Tuesday, May 24, 2011

Soup and Salad: Richard Ford on Work, Flannery O'Connor Lettered and Preserved, The Museum of Silly Charts, Alan Heathcock Weeps Over Charlotte's Web, Charles Dickens Meets the Kindle, A Peek at Eugenides, Two Totally Awesome Covers

On today's menu:

1.  Is writing hard work?  Richard Ford responds in The Guardian:
I've always had uneasy loyalties about the relevance of the term "work" to the activities I perform every day, and which occupy the hours when most other people are in fact "working." I write novels and stories and essays for a living. And while I fairly mindlessly refer to what I do as "work" ("I'm working, I can't help you shovel the driveway;" "I start work every day at eight and work on 'til cocktail hour;" "I've been working way too hard, I need a trip to Belize"), it's hard for me to think that work is what I really do. Work, after all – to me, anyway – signifies something hard. And while writing novels can be (I love this word) challenging (it can also be tedious in the extreme; take forever to finish; demoralise me into granite and make me want to quit and find another line of work), it's not ever what I'd call hard.
Speaking of Richard Ford and "hard work," be sure to check out the latest anthology he edited: Blue Collar, White Collar, No Collar.

2.  Flannery O'Connor certainly knew the meaning of hard work.  Even after she was stricken with lupus, she knuckled her way through a daily regimen of writing, energy rarely flagging, mind fiercely alive at the typewriter.  She left us some of the brightest bonfires of 20th-century fiction, but she was also a prodigious letter-writer.  This Recording celebrates some of those epistles, remarking "Everything is in the letters of Flannery O'Connor.  Everything."  As a writer struggling with the commercial viability of my own novel,* I heard a loud choir of little word-scribblers start cheering inside my chest when I read this letter O'Connor wrote to Paul Engle, director of the Iowa Writers' Workshop, in 1949:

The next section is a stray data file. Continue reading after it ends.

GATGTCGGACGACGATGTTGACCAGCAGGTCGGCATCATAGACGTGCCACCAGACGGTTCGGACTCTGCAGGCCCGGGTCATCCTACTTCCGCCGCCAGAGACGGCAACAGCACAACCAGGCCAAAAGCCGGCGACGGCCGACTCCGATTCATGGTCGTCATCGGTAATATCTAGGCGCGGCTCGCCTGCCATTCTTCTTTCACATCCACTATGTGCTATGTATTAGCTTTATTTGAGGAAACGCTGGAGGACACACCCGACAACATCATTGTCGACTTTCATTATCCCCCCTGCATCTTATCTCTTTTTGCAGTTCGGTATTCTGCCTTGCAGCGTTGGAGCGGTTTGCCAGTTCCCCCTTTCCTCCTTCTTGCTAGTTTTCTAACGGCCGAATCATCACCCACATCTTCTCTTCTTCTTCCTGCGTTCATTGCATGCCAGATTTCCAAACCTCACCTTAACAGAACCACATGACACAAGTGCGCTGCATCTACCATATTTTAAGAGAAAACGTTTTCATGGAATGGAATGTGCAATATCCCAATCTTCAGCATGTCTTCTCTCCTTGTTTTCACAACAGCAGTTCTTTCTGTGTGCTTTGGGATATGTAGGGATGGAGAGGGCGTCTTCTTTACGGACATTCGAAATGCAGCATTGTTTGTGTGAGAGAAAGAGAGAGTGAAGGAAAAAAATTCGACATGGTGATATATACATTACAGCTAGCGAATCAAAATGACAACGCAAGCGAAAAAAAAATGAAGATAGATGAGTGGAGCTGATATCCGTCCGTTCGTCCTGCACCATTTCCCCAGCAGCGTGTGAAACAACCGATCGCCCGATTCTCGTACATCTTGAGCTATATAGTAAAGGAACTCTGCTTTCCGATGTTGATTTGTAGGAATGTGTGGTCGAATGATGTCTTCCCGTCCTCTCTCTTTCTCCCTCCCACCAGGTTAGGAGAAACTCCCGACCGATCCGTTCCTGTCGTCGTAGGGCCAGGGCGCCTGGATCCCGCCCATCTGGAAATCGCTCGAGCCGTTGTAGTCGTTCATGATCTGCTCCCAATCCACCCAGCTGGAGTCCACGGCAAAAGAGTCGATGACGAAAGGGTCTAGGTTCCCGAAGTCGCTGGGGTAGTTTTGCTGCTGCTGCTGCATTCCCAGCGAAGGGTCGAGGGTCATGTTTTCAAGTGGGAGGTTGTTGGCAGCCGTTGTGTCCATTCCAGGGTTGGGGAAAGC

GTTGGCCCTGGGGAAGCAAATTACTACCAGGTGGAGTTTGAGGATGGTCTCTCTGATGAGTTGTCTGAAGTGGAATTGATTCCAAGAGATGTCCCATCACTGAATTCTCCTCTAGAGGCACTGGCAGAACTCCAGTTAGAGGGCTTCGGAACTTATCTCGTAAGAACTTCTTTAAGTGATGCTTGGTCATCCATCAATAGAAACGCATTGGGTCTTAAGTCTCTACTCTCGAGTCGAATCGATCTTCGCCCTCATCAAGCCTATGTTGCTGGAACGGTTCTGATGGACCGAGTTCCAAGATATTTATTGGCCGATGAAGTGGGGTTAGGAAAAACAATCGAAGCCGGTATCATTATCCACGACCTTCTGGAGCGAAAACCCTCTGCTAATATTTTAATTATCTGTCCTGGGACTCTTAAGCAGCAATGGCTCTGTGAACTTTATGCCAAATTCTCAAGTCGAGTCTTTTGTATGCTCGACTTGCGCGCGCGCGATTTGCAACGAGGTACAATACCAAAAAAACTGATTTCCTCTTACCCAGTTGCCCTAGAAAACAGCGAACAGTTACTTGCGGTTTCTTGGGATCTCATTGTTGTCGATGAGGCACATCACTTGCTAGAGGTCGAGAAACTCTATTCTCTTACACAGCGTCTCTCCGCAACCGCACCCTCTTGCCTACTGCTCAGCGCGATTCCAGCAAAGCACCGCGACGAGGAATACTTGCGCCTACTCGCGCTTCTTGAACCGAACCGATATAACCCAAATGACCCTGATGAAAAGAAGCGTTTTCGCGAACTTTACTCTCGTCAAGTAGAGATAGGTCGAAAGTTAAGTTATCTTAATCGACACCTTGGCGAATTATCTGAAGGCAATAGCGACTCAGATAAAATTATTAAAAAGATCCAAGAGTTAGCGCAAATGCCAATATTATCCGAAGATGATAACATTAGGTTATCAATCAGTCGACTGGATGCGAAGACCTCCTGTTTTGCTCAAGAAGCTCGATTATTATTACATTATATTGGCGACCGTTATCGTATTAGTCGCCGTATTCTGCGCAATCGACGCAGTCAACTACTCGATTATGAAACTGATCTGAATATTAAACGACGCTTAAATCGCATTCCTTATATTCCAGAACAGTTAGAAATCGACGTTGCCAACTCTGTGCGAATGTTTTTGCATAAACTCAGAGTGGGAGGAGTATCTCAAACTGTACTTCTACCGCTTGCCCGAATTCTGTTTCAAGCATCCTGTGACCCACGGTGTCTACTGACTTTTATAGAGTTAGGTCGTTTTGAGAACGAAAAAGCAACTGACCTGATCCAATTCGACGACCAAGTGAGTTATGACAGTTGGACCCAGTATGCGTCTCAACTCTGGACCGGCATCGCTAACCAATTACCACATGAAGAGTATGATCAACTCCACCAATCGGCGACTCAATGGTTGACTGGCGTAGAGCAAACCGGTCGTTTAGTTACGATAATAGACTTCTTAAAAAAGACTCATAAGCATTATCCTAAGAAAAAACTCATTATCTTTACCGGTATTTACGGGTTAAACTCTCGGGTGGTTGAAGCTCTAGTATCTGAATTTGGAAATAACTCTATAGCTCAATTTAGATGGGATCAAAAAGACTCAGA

When I was in New York in September, my agent and I asked [John Selby, an editor at Rinehart] how much of the novel they wanted to see before we asked for a contract and an advance. The answer was--about six chapters. So in February I sent them nine chapters (108 pages and all I've done) and my agent asked for an advance and for their editorial opinion.
      Their editorial opinion was a long time in coming because obviously they didn't think much of the 108 pages and didn't know what to say. When it did come, it was very vague and I thought totally missed the point of what kind of a novel I am writing. My impression was that they want a conventional novel. However, rather than trust my own judgment entirely I showed the letter to [poet Robert Lowell] who had already read the 108 pages. He too thought that the faults Rineheart had mentioned were not the faults of the novel (some of which he had previously pointed out to me). I tell you this to let you know I am not, as Selby implied to me, working in a vacuum.
      In answer to the editorial opinion, I wrote Selby that I would have to work on the novel without direction from Rinehart, that I was amenable to criticism but only within the sphere of what I was trying to do.
      In New York, a few weeks later, I learned indirectly that nobody at Rinehart liked the 108 pages but [William Raney, another Rinehart editor] (and whether he likes it or not I couldn't really say), that the ladies there particularly had thought it unpleasant (which pleased me). I told Selby that I was willing enough to listen to Rinehart criticism but that if it didn't suit me, I would disregard it. That is the impasse.